There are still many differences between the Riffles and the Regiments which are kept alive as a form of tradition in the Indian army. A soldier in a regiment is called a ‘sepoy’ whereas a soldier in the Rifles is called a ‘rifleman’. The insignias and badges worn by riflemen are black compared to the flashy ones of the sepoys. This was done to conceal riflemen in terrains as they specialized in guerilla warfare. There are some other changes like the marching pace of regular regiments is 120 steps per minute whereas the marching pace of rifles is 140 steps per minute.

The Gurkha Rifles are one of the most popular infantry units of the Indian army. There are other examples such as Garhwal rifles, Rajputana rifles and Jammu Kashmir Rifles.


Grenadiers were originally a type of specialized soldiers within an infantry unit who were tasked with throwing grenades or other explosive devices at the enemy. The term “grenadier” comes from the French word for a grenade, “grenade”.

During the 17th and 18th centuries, grenadiers were typically chosen from among the tallest and strongest soldiers in a regiment, as they needed to be able to throw heavy grenades over long distances. Grenadiers were also equipped with a variety of specialized weapons and equipment, such as swords, axes, and long-barreled muskets.

Over time, the role of grenadiers evolved, and they became known for their bravery, discipline, and toughness in battle. Grenadiers were often used as shock troops, tasked with leading charges and assaulting fortified positions.

The Grenadiers Regiment is one of the oldest regiments in the Indian Army, with a history dating back to 1779. It has served in numerous campaigns, including both World Wars, the 1965 and 1971 Indo-Pak Wars, and the Kargil War. It is one of the most decorated regiments with countless gallantry awards including three Param Veer Chakra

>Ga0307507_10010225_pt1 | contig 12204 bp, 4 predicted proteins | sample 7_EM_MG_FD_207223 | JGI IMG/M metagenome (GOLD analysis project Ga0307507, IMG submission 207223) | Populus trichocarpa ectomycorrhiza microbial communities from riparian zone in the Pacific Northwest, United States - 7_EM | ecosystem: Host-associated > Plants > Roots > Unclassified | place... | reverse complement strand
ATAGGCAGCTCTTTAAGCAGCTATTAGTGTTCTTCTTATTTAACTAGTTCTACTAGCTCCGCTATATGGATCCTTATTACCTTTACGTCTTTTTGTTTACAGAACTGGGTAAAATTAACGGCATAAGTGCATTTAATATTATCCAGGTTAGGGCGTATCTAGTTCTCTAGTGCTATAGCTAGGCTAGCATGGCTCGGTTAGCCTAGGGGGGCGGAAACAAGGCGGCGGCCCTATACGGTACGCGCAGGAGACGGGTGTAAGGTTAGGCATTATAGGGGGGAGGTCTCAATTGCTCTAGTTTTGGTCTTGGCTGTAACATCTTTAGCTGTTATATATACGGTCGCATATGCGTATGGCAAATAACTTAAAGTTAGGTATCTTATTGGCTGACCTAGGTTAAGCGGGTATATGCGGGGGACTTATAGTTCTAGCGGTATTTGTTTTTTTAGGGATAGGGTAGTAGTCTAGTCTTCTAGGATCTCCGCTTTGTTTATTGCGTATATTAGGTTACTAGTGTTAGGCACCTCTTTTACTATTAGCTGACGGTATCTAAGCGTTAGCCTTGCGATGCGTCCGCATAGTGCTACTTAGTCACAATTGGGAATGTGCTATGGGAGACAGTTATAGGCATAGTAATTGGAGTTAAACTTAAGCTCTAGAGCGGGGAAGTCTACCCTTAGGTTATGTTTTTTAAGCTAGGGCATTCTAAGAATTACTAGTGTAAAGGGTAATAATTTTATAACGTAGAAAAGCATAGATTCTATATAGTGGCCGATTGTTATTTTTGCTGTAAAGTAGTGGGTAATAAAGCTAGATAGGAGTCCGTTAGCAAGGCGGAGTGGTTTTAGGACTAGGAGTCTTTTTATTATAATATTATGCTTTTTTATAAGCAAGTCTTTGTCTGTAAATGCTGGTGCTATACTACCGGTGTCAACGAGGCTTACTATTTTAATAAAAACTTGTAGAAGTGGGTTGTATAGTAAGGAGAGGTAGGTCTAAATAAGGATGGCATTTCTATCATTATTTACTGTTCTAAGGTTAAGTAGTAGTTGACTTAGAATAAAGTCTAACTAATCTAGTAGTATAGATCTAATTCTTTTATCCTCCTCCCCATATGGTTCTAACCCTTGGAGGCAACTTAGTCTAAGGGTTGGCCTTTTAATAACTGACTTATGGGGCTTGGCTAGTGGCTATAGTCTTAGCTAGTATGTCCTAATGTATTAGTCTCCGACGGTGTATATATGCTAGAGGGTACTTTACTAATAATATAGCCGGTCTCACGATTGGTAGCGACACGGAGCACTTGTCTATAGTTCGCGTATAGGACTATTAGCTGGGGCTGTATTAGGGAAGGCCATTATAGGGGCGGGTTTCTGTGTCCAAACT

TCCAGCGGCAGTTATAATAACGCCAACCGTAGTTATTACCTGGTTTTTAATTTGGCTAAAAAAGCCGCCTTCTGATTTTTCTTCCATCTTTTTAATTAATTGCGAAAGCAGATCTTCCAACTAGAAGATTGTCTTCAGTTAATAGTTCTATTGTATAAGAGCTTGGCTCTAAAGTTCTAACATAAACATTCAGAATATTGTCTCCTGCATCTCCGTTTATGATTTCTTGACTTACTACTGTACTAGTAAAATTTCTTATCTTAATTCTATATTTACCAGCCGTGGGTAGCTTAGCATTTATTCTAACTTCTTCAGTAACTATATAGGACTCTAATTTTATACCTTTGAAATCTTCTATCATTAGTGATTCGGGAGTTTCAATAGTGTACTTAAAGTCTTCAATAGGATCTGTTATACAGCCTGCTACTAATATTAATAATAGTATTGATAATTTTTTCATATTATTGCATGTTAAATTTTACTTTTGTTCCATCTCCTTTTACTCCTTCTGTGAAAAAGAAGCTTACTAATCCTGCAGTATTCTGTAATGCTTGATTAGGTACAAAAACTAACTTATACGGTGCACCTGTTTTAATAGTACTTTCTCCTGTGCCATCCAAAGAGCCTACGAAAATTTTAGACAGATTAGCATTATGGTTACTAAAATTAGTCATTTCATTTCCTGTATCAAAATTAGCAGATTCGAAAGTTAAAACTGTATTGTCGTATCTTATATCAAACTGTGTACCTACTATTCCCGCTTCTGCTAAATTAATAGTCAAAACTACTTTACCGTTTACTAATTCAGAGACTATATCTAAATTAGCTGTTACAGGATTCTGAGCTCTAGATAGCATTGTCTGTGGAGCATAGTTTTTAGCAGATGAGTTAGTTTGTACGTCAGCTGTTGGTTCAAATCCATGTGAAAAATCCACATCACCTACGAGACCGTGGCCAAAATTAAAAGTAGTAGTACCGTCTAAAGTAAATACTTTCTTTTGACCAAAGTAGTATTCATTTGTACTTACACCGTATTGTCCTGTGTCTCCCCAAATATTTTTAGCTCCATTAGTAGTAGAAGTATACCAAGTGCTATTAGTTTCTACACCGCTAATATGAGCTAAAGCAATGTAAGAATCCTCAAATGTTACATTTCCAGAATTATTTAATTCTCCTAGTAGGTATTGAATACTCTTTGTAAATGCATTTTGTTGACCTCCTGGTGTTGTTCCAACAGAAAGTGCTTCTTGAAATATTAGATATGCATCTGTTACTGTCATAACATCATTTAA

In the Indian army, there are some specialized regiments called Scounts. These are Ladakh Scouts, Sikkim Scouts and Arunachal Scouts. These regiments were specially raised to protect the respective states from China. The soldiers of these regiments are recruited from the particular state only. Since the soldiers are native to the place which they defend, they possess superior knowledge of the terrain and performance in that climate. Scouts are the eyes and ears of the Indian army in these particular states. They are also known as the “sons of the soil”


So these were all the different types of Infantry regiments that exist today in the Indian army. All the namesakes are significant from a historical point of view. However, this classification has lost its significance with time as all the units (except the special forces like Para SF, Rashtriya Rifles, Special Frontier Force etc ) have common armament and more or less the same tactics making them equally effective on the battlefield. Other elements of line infantry such as artillery and cavalry (now mechanised infantry and armoured corp) have evolved as separate support arms in the modern structure.


Sheershoo Deb

I am a defense aspirant preparing to be an officer in the prestigious Indian armed forces. Earning the prestigious blue uniform is my dream.